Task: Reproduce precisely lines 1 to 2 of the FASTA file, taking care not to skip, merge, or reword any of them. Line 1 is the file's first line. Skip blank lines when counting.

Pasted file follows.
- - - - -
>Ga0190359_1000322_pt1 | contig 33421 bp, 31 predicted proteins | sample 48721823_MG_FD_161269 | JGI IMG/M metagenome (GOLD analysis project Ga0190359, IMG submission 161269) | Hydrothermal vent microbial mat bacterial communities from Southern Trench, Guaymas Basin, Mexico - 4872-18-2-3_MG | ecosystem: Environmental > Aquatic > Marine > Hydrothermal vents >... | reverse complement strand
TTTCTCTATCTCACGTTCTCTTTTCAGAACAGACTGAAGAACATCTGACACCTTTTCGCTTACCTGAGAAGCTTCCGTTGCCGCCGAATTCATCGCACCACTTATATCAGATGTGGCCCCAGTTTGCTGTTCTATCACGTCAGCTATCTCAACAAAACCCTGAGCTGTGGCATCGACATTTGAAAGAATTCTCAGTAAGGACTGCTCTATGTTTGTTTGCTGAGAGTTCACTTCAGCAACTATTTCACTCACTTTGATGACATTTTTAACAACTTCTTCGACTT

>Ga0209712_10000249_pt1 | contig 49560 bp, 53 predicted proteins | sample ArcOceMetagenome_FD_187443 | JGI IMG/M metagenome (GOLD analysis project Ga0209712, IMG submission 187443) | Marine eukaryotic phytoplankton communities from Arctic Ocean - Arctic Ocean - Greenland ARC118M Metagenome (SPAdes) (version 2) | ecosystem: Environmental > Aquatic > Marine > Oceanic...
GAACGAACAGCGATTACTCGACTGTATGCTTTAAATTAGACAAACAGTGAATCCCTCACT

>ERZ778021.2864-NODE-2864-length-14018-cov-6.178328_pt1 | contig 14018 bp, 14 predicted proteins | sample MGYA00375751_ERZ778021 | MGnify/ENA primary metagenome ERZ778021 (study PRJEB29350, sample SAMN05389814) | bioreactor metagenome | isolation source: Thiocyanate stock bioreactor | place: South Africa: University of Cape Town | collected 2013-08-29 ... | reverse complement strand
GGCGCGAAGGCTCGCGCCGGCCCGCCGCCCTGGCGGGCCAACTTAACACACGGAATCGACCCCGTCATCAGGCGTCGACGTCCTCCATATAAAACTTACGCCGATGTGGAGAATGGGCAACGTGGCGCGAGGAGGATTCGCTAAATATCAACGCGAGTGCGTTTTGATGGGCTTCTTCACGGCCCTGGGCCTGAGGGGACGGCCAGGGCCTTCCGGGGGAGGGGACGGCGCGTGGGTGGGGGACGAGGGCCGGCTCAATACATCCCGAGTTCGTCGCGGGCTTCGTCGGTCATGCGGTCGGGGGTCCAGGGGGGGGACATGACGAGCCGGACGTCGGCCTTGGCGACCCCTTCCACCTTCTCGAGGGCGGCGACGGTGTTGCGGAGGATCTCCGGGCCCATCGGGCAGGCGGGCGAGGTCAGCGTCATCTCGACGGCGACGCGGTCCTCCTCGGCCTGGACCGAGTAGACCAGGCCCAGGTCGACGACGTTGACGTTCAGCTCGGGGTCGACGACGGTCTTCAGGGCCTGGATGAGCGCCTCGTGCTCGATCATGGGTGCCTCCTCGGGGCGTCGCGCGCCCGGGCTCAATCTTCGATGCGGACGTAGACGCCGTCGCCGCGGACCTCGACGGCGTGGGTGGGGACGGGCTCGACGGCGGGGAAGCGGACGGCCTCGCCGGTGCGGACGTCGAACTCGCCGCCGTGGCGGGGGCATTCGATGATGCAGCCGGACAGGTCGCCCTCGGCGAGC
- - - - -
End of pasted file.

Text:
>Ga0190359_1000322_pt1 | contig 33421 bp, 31 predicted proteins | sample 48721823_MG_FD_161269 | JGI IMG/M metagenome (GOLD analysis project Ga0190359, IMG submission 161269) | Hydrothermal vent microbial mat bacterial communities from Southern Trench, Guaymas Basin, Mexico - 4872-18-2-3_MG | ecosystem: Environmental > Aquatic > Marine > Hydrothermal vents >... | reverse complement strand
TTTCTCTATCTCACGTTCTCTTTTCAGAACAGACTGAAGAACATCTGACACCTTTTCGCTTACCTGAGAAGCTTCCGTTGCCGCCGAATTCATCGCACCACTTATATCAGATGTGGCCCCAGTTTGCTGTTCTATCACGTCAGCTATCTCAACAAAACCCTGAGCTGTGGCATCGACATTTGAAAGAATTCTCAGTAAGGACTGCTCTATGTTTGTTTGCTGAGAGTTCACTTCAGCAACTATTTCACTCACTTTGATGACATTTTTAACAACTTCTTCGACTT